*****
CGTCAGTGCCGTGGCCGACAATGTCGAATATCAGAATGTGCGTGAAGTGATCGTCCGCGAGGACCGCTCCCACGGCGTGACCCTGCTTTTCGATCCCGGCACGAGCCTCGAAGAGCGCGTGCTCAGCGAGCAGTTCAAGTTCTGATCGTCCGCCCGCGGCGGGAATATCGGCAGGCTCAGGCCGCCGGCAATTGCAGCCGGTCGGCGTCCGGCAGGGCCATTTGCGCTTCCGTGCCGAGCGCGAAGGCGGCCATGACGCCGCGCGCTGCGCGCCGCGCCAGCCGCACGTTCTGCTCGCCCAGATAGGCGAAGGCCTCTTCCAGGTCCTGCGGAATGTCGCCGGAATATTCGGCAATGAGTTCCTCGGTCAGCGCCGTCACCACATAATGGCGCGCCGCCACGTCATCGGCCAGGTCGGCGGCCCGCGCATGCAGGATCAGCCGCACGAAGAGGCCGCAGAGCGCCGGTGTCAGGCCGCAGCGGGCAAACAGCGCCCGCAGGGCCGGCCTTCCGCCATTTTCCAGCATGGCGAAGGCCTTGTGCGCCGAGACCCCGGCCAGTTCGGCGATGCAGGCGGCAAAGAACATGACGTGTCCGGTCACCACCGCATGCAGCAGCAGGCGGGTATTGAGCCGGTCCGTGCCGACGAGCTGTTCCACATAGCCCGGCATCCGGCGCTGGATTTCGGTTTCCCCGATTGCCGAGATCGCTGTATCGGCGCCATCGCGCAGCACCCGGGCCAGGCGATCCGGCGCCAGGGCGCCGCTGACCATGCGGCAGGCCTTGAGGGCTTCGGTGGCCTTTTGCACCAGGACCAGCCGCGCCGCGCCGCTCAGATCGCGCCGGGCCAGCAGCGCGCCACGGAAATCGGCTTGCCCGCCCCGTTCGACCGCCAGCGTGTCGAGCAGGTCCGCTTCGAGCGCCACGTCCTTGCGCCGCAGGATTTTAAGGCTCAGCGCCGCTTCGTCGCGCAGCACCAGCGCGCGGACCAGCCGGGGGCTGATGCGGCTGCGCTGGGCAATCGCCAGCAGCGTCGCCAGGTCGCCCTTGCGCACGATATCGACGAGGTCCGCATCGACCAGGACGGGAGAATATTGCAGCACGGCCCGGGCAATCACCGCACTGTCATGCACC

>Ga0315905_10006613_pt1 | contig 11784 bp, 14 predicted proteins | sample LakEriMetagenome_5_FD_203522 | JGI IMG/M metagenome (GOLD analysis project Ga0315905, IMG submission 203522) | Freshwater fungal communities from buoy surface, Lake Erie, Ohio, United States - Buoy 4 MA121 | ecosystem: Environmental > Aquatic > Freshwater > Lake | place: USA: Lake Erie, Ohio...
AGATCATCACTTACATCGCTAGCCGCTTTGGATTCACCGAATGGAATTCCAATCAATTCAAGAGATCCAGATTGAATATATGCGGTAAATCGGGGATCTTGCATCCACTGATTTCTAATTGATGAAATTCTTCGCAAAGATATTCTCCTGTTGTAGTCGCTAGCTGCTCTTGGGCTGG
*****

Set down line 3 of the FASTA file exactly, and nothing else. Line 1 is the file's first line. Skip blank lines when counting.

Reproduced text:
AGATCATCACTTACATCGCTAGCCGCTTTGGATTCACCGAATGGAATTCCAATCAATTCAAGAGATCCAGATTGAATATATGCGGTAAATCGGGGATCTTGCATCCACTGATTTCTAATTGATGAAATTCTTCGCAAAGATATTCTCCTGTTGTAGTCGCTAGCTGCTCTTGGGCTGG